For us, adjusting the BIOS Settings and Power Plan settings resulted in solid ~2X faster times for queries that were CPU intensive (searching, duration about 5s).

1) BIOS Settings changed from "Performance Per Watt Optimized (DAPC)" to either "Performance" or "Performance Per Watt Optimized (OS)". Both options seemed to perform similarly however the "OS" controlled one did not run the fan at max continuously.

2) The Windows power plan was changed from "Balanced” to “High performance”.

This was discovered after upgrading the CPUs and seeing almost no improvement.

Command to check CPU speed from SQLServerCentral:

PS> gwmi -class win32_Processor | SELECT CurrentClockSpeed, MaxClockSpeed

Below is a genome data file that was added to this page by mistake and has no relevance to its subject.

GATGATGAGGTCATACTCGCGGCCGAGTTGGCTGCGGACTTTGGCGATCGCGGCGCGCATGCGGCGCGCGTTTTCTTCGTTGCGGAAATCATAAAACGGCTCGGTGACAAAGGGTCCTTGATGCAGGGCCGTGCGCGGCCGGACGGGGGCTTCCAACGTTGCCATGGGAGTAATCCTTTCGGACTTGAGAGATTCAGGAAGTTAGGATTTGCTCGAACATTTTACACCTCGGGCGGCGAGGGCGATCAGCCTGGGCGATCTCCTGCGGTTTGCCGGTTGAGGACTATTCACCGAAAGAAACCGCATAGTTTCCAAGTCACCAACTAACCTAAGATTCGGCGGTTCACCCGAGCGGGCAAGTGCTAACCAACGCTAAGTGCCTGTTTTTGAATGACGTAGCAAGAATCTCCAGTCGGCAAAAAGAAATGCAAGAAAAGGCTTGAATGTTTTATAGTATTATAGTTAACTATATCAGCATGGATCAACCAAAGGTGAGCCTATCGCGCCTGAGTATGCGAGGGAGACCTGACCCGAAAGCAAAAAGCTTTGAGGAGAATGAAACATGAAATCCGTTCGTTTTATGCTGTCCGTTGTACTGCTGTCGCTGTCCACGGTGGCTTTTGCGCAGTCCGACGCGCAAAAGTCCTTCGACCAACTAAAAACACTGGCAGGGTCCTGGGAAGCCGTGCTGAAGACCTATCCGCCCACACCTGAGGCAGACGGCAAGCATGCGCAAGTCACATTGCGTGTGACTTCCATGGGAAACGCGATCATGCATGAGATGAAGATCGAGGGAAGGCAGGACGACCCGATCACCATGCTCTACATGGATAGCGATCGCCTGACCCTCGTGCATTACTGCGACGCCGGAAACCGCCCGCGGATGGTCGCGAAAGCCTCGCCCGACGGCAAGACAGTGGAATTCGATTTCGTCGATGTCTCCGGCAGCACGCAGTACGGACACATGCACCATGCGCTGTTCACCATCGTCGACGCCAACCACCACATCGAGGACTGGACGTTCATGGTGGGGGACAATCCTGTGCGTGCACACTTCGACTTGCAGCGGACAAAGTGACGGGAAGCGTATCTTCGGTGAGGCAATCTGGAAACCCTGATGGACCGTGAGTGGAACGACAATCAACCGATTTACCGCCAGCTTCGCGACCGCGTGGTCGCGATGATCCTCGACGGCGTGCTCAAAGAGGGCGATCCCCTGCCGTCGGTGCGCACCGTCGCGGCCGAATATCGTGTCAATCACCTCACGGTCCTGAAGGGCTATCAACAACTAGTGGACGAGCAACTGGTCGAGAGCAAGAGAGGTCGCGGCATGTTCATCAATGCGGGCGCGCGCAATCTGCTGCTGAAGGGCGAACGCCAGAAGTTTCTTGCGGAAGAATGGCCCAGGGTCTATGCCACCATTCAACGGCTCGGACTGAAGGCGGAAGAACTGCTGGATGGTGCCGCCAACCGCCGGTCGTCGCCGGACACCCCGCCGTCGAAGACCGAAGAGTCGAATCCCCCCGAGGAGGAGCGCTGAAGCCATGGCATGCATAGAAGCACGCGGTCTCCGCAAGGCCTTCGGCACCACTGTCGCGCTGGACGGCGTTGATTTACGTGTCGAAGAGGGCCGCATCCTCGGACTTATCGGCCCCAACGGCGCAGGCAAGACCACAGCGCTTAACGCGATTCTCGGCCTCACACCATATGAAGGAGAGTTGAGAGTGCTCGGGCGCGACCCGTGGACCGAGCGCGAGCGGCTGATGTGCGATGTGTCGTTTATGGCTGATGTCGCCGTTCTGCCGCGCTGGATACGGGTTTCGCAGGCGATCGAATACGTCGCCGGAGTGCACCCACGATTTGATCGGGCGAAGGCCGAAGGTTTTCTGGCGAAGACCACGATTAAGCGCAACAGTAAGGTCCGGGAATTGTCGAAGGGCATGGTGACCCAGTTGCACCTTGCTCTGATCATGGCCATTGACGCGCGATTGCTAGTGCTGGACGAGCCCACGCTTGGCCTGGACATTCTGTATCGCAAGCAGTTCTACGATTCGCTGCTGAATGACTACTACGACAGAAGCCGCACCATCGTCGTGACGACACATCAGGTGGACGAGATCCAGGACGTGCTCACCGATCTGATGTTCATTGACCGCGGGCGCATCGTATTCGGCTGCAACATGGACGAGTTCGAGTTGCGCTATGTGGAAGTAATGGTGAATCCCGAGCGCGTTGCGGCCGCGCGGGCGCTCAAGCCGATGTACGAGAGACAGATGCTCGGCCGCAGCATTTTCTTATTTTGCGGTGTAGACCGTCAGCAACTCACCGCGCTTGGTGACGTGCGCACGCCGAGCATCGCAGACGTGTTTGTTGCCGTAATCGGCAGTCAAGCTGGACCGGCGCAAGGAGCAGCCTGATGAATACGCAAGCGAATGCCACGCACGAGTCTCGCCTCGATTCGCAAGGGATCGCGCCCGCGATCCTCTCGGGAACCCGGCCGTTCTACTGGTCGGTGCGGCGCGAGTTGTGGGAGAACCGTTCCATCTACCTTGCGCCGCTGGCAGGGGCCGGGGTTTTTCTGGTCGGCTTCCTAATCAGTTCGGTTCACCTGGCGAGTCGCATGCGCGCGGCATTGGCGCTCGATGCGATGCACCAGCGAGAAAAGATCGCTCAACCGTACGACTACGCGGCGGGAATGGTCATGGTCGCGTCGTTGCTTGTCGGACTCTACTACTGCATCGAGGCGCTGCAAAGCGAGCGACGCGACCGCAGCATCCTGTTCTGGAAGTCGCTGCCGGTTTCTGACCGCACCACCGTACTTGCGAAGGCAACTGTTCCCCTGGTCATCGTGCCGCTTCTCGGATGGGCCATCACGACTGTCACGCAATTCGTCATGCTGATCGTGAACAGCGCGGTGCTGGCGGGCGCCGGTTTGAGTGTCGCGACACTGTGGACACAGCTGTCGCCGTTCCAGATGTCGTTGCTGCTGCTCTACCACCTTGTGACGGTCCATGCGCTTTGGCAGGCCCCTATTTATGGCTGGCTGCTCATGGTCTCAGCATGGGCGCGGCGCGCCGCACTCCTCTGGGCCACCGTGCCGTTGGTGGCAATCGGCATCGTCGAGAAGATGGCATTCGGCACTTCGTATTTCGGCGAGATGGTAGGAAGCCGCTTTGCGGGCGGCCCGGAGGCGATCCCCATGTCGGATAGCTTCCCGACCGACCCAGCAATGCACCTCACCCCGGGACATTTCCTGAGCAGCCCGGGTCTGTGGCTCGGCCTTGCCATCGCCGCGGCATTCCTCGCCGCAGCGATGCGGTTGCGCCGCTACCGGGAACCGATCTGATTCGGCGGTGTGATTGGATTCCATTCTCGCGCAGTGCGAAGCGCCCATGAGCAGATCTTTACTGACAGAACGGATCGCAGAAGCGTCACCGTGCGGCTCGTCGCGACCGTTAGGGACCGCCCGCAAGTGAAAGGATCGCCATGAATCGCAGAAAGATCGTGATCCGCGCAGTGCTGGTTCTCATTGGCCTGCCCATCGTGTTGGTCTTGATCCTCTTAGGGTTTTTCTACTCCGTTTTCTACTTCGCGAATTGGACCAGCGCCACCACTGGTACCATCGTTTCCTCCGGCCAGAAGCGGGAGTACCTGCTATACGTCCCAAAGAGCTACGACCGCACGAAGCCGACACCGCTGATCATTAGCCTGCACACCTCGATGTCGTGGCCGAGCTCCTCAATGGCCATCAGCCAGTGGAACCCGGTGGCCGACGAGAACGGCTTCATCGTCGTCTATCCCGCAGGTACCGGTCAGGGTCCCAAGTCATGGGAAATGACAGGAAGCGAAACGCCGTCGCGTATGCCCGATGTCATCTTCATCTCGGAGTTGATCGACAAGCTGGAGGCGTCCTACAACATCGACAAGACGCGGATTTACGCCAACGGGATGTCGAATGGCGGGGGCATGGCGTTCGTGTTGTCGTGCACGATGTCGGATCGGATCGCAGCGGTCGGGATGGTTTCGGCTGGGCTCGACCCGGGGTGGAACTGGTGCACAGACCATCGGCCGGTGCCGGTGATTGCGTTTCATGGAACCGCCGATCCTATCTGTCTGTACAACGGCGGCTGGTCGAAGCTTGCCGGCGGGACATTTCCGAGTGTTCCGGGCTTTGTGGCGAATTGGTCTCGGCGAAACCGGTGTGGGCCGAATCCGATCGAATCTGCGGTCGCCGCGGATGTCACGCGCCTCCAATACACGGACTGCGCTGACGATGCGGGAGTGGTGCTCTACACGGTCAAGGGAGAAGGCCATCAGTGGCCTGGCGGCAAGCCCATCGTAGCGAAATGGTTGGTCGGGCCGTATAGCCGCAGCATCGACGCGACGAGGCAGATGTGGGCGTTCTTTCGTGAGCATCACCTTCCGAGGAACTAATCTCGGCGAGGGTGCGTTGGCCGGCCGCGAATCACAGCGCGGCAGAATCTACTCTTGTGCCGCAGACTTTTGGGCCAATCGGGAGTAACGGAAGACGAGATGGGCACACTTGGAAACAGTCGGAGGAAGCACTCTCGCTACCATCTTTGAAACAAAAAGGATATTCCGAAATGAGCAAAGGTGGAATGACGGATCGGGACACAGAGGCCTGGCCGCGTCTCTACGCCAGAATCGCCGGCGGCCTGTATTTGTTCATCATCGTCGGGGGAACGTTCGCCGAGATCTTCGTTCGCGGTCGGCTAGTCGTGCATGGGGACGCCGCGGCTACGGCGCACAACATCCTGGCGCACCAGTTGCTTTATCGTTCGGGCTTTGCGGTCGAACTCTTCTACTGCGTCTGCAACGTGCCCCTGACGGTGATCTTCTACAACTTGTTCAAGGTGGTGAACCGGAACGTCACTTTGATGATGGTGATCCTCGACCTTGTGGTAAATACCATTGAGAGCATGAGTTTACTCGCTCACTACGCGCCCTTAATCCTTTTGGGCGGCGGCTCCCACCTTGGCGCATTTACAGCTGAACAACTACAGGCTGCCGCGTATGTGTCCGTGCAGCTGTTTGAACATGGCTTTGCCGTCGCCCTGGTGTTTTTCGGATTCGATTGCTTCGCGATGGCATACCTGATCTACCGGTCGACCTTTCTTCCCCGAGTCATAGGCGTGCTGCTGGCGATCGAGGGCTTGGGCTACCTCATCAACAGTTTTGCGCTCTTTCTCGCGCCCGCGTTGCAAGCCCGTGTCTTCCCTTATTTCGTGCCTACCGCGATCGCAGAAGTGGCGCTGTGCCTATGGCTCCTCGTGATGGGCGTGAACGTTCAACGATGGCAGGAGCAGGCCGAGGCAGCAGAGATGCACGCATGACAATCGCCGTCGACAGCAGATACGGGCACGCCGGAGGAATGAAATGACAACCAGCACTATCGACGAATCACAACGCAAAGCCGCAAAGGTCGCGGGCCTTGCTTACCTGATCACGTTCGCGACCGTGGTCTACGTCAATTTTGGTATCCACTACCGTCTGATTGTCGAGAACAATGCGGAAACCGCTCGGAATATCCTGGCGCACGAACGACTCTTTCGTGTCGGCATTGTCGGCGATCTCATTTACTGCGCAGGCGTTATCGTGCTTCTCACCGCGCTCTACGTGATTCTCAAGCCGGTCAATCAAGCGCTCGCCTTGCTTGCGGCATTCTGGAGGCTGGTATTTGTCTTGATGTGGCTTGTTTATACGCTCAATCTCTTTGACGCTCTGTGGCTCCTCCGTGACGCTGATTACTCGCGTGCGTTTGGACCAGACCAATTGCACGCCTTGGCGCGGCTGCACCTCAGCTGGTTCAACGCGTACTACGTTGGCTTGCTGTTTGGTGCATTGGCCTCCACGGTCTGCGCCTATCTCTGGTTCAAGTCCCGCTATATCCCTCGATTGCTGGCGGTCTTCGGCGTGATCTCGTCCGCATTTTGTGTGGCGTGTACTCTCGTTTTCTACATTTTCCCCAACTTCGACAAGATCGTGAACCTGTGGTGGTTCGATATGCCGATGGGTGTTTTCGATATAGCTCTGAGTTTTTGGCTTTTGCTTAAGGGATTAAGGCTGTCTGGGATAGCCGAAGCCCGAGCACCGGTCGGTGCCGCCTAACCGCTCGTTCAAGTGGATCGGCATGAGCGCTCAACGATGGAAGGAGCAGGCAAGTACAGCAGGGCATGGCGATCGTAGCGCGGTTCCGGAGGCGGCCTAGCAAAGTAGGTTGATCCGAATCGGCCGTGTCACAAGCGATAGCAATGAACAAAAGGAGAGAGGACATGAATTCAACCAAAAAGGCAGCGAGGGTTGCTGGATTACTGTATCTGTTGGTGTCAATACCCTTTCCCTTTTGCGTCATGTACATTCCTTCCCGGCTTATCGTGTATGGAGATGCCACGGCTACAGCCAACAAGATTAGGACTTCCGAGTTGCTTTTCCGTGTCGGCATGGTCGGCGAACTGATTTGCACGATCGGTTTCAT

Update 6/13/2017: Warning: That number may report Current = Max however Task Manager may show a a different (much lower) number. Also the BIOS mode "Performance Per Watt Optimized (OS)" suddenly stopped working for us after some hardware changes. The CPU was locked at 50% max frequency, regardless of load Only "Performance" mode (loud fan mode) still achieved max CPU. We must be missing a firmware/software patch.

  • Btw: When these same adjustments were applied to the IIS Servers, it resulted in a measured ~30% faster calls overall. We did not delve into whether this was improving the tcp link with the DB vs the post processing required in C# by these particular calls.
    – crokusek
    Jan 21, 2015 at 1:39

Clauses to avoid (if possible) :